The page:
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Thursday, March 14, 2013

A closer look at Pope Francis

Vatican Insider 
takes a closer look at the man 
who has just been elected to the Papal Throne.

A not-so-hidden candidate was there. This is the only way to explain the (speed) at which the Conclave was concluded yesterday, with the new Pope being elected almost within the same time frame as Ratzinger was in the 2005 Conclave, only this time he was not present.

 He was the one who gave the shortest speech out of all his fellow cardinals during last week’s General Congregations, keeping within the allotted five minutes. He gave a heartfelt speech about a Church capable of mirroring God's merciful side.

Pope Francis

The election of Jorge Mario Bergoglio, the first Jesuit and Latin American Pope in the history of the Catholic Church, the first Pope to take the name of Francis, came as a surprise to many. It had seemed that the Cardinals were seeking a young Pope and yet they elected a 76-year-old one. It had seemed they were going to choose a “governor” for the Roman Curia but they chose one of the cardinals who is most removed from the careerism, games and networking of the Roman Curia.

 The election of Francis marks a turning point. It had never happened in the recent history of the Church that there was the election of the second-placed at the previous conclave, nor that a Pontiff, appearing for the first time at the balcony of Saint Peter's Basilica, before blessing the faithful, asked the faithful for a prayer and a blessing for him.

 In recent years, Bergoglio has always acknowledged the risk for the Church of becoming self-referential: "If the Church stays wrapped up in itself, it will age. And if I had to choose between a wounded Church that goes out onto the streets and a sick withdrawn Church, I would definitely choose the first one."

 Of course, his election is in line with the direction cardinals indicated they wanted the Church to go in, in the recent General Congregations: reform of the Curia, greater collegiality, preventing the recent scandals from recurring. But, although it is easy to predict steps in this direction, the priority for all voters was to elect a man of God, a witness most of all. His choice of appearing at the balcony accompanied by the Vicar of Rome, Cardinal Agostino Vallini, and the insistence, with which he emphasized the bond of the Bishop with the Diocese of the eternal city, is an important sign; the sign of a pontificate that, above all, underlines the link with the local church, the bond of the pastor with his people.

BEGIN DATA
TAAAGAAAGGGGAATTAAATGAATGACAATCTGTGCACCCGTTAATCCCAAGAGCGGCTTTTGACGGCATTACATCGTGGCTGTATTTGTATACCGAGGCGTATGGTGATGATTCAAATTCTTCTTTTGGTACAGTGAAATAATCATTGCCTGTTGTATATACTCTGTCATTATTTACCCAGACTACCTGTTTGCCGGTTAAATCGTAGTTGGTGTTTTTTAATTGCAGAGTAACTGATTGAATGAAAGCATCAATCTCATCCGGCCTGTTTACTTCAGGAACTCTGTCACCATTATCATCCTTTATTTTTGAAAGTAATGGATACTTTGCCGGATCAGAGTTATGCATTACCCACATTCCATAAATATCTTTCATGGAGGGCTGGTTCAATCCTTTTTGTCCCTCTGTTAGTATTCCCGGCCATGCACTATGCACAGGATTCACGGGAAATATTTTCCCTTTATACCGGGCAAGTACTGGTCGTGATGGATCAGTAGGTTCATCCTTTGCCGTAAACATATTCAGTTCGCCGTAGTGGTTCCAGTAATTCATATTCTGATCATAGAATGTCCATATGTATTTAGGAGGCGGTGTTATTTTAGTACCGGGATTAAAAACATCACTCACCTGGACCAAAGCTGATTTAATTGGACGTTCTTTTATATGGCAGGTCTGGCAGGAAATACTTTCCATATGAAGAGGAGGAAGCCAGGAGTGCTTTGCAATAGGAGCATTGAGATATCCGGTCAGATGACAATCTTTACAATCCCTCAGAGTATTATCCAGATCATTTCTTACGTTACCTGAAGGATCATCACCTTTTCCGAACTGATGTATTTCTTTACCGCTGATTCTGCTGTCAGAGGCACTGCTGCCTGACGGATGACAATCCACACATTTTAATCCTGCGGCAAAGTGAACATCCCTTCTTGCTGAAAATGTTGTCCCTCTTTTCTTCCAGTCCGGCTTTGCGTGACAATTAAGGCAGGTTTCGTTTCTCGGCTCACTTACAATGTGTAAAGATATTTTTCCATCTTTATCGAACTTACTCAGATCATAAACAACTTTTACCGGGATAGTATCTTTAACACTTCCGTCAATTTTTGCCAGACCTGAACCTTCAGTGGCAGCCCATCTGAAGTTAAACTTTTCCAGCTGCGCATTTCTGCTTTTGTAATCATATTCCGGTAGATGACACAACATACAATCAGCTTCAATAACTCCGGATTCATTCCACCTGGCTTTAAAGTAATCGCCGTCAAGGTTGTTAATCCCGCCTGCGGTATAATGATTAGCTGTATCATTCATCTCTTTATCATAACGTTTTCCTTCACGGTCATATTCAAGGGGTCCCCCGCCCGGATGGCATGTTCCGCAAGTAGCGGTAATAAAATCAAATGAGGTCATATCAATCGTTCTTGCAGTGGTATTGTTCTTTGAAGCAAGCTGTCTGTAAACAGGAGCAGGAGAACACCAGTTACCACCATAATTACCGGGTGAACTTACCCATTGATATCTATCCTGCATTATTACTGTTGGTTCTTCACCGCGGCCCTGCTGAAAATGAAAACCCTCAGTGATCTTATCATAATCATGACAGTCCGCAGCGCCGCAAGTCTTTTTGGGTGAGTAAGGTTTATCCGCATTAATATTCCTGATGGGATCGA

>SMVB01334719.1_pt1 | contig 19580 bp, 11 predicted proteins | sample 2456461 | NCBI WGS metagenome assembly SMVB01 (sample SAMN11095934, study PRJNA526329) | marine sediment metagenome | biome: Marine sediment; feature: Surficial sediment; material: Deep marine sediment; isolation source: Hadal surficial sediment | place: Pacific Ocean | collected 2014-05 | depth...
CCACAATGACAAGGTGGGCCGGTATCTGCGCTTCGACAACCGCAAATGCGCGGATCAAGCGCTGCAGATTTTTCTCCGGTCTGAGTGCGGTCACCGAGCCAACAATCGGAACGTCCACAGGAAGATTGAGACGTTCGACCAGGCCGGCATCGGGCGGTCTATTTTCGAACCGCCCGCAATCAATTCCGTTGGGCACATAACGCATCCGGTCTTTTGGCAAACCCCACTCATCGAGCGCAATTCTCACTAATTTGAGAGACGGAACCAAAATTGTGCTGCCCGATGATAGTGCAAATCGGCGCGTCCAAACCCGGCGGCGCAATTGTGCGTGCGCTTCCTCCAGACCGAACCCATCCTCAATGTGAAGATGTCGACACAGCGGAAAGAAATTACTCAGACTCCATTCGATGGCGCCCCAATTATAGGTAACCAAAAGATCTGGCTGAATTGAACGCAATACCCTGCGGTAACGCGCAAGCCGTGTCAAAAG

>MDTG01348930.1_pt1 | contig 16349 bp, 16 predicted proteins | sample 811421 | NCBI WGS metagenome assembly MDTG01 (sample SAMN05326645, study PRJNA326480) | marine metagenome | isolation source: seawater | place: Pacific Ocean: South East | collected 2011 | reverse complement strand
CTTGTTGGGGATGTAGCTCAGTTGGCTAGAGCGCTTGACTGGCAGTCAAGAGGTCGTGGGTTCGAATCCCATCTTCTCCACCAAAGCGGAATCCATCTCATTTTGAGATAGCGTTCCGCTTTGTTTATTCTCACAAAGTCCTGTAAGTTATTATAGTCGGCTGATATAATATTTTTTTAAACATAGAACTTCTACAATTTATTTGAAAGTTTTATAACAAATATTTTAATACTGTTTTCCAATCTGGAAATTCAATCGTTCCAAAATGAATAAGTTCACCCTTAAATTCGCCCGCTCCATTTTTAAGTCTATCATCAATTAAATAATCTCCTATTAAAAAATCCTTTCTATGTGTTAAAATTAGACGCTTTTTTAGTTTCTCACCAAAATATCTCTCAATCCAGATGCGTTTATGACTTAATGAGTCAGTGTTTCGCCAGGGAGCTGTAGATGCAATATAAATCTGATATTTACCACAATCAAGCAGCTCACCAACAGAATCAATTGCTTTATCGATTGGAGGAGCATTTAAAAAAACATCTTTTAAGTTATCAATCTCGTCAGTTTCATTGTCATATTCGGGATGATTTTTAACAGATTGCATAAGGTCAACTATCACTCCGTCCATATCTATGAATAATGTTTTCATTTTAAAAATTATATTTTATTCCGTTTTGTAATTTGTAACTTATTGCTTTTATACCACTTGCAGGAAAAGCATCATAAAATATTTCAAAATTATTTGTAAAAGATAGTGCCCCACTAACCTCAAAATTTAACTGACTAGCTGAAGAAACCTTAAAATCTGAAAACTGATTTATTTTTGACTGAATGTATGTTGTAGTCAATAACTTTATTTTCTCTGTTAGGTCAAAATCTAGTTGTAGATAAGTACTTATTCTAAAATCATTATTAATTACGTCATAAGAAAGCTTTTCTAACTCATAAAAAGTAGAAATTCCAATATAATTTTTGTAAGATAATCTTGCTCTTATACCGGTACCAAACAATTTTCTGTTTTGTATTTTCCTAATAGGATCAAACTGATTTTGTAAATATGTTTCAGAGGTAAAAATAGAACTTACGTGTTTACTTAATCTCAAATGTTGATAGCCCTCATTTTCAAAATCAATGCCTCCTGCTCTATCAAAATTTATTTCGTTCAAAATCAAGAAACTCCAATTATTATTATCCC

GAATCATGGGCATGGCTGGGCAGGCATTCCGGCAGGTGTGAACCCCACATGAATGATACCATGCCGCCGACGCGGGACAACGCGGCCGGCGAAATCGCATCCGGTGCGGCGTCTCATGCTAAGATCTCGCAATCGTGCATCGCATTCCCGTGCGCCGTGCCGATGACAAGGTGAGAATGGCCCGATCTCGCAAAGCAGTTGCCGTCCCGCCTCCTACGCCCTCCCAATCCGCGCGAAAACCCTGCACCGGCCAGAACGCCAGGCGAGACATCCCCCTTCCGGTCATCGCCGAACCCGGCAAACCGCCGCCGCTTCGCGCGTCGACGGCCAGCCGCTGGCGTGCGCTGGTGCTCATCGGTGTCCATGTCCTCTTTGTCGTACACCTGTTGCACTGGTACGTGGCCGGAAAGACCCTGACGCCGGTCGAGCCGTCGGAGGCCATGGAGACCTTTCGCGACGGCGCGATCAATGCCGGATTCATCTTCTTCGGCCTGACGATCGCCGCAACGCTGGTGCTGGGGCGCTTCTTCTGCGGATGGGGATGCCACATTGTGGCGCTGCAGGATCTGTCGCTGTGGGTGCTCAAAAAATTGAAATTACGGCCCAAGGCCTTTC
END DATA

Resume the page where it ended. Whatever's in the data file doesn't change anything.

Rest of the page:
It is not easy to make predictions about the future choices of the new Pope, about whom he will choose to bring to the Secretariat of State, about how he intends to address the issue of financial transparency and the problems of the IOR, on which decisions he will take after reading the Vatileaks dossier pages with sorrow. But starting from the name and the humble style with which he presented himself to the faithful, to the Church and to the world yesterday evening, it is possible to understand that this institution with 2,000 years of history on his shoulders has once again been able to renew itself and amaze.

 A Jesuit who chooses a Franciscan name, who chooses to name himself after the great Italian Saint, the great reformer of the radical side of the Gospel, is a sign of hope and a call for change for the whole Church.

Source: Vatican Insider

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